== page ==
The idea of telemedicine as a viable extension of health care treatment is starting to be noticed among Florida’s politicians. Both the Florida House and Senate have submitted bills to promote the use of telemedicine services by mandating that health care insurers treat a telemedicine visit as equivalent to a face-to-face office visit and reimburse a doctor accordingly. Of course there are any number of points of debate, which will presented in the days to come. But right off the top are: Who gets to provide telemedicine services? Doctors only or other clinical professionals like ARNP? Are the insurance payments equivalent or will each health care provider contract for telemedicine reimbursement separately? Can controlled substances be prescribed over a telemedicine visit? These and other questions will surely be addressed in the weeks to come.

The House has introduced a bill: HB 751. The Senate has introduced SB 1646. These bills have major differences in length, depth and number of issues addressed. To give an example of the differences, here is the way both bills define Telemedicine Services:

House Bill 751

(a) “Telemedicine” means the use of synchronous or asynchronous telecommunications technology by a telemedicine provider to provide health care services. The term does not include audio-only telephone calls, e-mail messages, or facsimile transmissions.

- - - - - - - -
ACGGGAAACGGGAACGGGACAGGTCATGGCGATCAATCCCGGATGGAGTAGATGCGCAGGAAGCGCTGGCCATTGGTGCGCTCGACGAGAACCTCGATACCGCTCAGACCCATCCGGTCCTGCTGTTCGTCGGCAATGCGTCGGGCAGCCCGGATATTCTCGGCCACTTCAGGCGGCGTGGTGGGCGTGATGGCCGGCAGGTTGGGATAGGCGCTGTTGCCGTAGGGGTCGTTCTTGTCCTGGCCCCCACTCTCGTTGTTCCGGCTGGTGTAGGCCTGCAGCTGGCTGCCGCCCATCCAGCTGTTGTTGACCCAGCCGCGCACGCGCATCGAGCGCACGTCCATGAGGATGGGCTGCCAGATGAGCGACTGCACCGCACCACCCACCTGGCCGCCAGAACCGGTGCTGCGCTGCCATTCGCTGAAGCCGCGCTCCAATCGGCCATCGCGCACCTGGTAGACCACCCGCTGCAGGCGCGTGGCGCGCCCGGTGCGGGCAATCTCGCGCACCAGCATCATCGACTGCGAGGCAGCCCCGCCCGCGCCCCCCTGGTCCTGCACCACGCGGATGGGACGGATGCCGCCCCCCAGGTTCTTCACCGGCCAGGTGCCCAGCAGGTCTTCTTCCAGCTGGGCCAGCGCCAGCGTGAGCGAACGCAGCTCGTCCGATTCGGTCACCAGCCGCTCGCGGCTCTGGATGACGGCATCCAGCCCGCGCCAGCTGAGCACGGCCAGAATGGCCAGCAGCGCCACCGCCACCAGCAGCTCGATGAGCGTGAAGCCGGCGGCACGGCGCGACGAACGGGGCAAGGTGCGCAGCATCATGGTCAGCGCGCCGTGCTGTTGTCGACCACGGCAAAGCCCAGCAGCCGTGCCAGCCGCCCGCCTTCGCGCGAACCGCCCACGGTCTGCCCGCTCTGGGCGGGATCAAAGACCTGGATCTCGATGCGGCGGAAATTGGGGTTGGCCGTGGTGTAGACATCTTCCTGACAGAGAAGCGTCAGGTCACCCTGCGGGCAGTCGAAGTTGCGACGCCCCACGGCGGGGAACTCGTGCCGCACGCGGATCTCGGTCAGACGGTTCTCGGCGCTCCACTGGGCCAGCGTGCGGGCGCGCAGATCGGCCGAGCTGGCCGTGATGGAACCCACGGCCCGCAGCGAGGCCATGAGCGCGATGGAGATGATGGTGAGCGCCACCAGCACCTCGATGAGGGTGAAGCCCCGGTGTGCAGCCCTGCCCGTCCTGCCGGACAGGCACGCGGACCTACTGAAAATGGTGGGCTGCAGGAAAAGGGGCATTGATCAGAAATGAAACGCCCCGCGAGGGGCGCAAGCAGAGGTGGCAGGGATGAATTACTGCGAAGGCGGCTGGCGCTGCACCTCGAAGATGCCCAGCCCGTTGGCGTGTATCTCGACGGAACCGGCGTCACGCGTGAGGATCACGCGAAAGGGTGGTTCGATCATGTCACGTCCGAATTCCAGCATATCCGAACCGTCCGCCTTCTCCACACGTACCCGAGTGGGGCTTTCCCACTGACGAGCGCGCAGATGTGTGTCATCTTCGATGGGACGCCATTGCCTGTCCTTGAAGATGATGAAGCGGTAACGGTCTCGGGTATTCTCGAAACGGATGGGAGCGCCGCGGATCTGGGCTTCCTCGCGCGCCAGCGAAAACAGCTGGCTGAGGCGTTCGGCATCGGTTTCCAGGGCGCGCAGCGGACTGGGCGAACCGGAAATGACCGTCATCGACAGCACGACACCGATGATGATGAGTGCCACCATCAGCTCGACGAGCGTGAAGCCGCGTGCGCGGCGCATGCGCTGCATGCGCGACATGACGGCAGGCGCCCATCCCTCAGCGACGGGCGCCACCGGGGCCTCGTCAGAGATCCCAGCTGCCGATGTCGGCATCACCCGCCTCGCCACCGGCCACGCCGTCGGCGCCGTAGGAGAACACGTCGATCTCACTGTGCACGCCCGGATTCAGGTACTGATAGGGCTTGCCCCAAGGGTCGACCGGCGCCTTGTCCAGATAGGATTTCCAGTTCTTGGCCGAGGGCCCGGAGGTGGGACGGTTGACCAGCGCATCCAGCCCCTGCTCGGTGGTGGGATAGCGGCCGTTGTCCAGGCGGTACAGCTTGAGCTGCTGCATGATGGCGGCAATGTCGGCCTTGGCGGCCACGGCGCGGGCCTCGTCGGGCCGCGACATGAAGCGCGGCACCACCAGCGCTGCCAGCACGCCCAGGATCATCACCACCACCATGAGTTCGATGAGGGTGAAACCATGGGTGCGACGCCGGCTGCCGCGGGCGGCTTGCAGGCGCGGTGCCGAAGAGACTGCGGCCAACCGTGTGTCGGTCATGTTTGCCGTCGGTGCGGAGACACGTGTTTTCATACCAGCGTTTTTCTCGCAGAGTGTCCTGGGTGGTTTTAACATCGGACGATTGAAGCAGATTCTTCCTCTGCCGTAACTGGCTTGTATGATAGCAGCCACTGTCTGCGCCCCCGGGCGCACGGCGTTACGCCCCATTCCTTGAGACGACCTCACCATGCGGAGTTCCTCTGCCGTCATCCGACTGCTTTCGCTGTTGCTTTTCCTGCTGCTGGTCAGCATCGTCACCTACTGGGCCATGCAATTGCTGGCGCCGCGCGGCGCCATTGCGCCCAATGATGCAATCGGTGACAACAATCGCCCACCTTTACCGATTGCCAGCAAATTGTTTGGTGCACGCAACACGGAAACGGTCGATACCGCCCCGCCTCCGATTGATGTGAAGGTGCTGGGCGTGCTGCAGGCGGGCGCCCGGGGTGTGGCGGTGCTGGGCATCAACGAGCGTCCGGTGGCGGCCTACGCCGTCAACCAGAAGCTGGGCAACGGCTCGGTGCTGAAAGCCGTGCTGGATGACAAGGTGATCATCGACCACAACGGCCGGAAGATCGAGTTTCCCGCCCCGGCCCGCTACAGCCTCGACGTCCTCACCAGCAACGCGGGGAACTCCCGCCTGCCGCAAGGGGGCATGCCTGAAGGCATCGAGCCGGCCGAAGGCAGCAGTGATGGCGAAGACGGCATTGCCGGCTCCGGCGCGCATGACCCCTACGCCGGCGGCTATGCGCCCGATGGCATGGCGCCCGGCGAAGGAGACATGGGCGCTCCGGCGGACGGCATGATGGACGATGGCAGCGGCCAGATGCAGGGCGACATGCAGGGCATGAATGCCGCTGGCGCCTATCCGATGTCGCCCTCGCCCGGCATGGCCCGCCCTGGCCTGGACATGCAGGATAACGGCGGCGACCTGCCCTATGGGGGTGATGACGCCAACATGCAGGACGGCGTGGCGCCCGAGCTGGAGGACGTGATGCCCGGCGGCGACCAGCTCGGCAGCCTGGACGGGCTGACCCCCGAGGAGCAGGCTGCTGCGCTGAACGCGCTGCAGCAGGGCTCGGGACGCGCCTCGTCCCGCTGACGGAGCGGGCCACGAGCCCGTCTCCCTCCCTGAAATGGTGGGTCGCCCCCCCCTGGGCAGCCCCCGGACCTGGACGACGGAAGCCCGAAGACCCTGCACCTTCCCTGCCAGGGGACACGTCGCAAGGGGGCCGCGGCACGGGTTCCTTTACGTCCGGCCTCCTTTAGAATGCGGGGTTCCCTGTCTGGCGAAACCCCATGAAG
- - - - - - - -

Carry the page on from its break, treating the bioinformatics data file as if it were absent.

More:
Senate Bill 1646

(11) “Telemedicine” means the practice of medicine through the use of advanced communications technology by a telemedicine provider at a distant site in compliance with federal and state privacy and confidentiality requirements and encryption standards. Services provided through telemedicine may include patient assessment, diagnosis, consultation, treatment, prescription of medicine, transfer of medical data, or other medical-related services. The term does not include audio-only calls, e-mail messages, or facsimile transmissions. Telemedicine includes telehealth and telemonitoring.

If telemedicine reimbursement is to become law this session, these two bills will have to be integrated and then pass the vote of both chambers. If one or the other bill passes – or a combination of the two – the resulting statute will be a game changer for health care in Florida.

More to come.

Telemedicine Matters

Filed under: Uncategorized — cbondsullivan @ 3:55 pm